Sweet Storm

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Photo Source: Monique Carboni
Two fetching performances, by Eric T. Miller and Jamie Dunn, breathe indelible life into Scott Hudson's slim but evocative Sweet Storm. The play shows us the first moments in the married life of Bo (Miller), a young preacher and citrus grove worker, and Ruthie (Dunn), his bride, who has recently been struck by a crippling disease. (Never specifically named, the disease is apparently polio; the time is 1960.) As his honeymoon surprise, Bo has carried Ruthie—in the midst of a rainstorm—up to a newly built tree house on the outskirts of their Florida town.

Bo is overflowing with romance and love, but Ruthie is more tentative, and as the play progresses, the uncertainty and bitterness engendered by her being crippled break through, casting a potential shadow over the prospects for their life together. The weather, too, is portentous, the storm becoming a full-blown hurricane as the play closes. These darker intimations could probably be explored more fully to give the writing additional dramatic heft. Nevertheless, the production offers an engrossing 75 minutes or so, thanks to Hudson's deft way with colloquial dialogue, the acting, and the sensitive direction of Padraic Lillis. The script also bubbles with easy humor, as when Bo describes his physical state when he first realized he was in love with Ruthie or how he bought new underwear for the honeymoon.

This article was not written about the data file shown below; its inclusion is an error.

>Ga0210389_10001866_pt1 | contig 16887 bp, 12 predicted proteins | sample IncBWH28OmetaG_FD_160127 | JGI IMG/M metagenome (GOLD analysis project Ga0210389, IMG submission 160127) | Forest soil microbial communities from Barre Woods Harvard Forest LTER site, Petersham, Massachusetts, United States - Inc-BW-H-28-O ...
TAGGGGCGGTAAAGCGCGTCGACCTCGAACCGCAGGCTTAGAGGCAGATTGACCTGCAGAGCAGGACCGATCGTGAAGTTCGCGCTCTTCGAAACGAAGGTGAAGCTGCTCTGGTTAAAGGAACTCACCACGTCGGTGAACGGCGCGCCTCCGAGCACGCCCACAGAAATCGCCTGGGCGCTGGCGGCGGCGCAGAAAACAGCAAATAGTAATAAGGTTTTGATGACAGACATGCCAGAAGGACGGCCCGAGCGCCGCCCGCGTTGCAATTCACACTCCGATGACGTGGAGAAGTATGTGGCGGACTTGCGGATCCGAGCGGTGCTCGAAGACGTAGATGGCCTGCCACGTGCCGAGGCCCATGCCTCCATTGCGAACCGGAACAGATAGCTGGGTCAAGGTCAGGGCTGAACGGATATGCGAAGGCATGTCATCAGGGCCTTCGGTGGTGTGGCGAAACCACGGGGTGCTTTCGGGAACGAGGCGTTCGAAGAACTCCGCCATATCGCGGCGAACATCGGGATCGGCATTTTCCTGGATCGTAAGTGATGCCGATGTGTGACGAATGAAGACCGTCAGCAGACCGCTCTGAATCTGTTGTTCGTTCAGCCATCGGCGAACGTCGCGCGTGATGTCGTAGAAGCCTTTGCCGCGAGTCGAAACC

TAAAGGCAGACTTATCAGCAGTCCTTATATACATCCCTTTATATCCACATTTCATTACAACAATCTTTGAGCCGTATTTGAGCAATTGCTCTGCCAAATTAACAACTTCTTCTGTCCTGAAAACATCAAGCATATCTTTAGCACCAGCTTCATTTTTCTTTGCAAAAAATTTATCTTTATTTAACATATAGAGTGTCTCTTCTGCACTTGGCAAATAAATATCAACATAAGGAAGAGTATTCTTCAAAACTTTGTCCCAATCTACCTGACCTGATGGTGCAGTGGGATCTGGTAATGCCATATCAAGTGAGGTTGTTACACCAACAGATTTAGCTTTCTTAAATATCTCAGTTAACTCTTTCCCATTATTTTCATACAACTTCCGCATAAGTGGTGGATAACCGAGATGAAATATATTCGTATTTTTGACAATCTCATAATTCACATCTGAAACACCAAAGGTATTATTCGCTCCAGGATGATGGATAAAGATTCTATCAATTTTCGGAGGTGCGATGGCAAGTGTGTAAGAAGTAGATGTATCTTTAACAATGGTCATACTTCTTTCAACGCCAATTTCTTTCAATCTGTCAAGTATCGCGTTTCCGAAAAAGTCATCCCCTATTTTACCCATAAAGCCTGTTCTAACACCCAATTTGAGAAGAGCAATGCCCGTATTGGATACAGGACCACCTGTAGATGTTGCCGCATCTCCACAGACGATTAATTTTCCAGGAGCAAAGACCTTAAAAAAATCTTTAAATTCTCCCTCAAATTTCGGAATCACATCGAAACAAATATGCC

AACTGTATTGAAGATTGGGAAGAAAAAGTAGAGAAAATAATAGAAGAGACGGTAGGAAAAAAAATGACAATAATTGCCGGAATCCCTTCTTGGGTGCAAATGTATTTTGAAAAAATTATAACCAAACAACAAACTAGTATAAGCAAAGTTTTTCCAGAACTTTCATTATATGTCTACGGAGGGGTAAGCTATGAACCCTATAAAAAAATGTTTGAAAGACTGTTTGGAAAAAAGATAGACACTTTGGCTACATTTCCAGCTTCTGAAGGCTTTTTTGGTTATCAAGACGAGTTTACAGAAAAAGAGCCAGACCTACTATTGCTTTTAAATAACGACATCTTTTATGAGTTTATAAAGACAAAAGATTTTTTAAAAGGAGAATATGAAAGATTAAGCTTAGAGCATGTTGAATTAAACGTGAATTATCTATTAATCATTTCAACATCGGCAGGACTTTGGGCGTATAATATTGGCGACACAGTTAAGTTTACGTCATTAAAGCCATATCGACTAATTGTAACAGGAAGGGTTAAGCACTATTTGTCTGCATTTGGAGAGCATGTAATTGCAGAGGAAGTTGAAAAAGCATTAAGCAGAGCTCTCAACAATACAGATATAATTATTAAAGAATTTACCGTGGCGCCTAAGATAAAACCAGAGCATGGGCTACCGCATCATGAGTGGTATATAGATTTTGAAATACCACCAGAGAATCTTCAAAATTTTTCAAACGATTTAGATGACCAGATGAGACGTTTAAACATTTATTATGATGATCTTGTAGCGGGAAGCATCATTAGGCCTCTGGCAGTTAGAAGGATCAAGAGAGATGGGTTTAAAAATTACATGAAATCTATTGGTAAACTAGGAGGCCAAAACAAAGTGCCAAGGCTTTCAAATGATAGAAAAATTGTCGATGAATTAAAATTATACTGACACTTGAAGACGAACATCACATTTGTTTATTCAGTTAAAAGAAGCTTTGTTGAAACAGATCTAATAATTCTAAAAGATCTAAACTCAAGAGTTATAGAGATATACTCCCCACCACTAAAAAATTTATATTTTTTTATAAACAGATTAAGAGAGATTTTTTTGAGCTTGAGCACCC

In Bo, Miller delivers a genuinely touching portrait of a good man offering unconditional love to the woman of his dreams and unswerving in his belief in God. Dunn is equally affecting, letting us see the doubts and fears seething under Ruthie's efforts to accept her love for Bo. It takes only a few moments to realize these are characters to care about. The production also has a plus in Lea Umberger's attractive tree-house set and period-right costumes.

Program credits tell us Sweet Storm is the "first written play" by Hudson, an actor and acting coach, and it's a promising debut. For a full-bodied work, the writing could probably use somewhat more storm. But the sweetness is never overdone and highly appealing.

Presented by Alchemy Theatre Company of Manhattan and LAByrinth Theater Company at the Kirk Theatre, 410 W. 42nd St., NYC.
June 17Aug. 16. Schedule varies.
(212) 279-4200 or www.ticketcentral.com.

Casting by Judy Bowman Casting.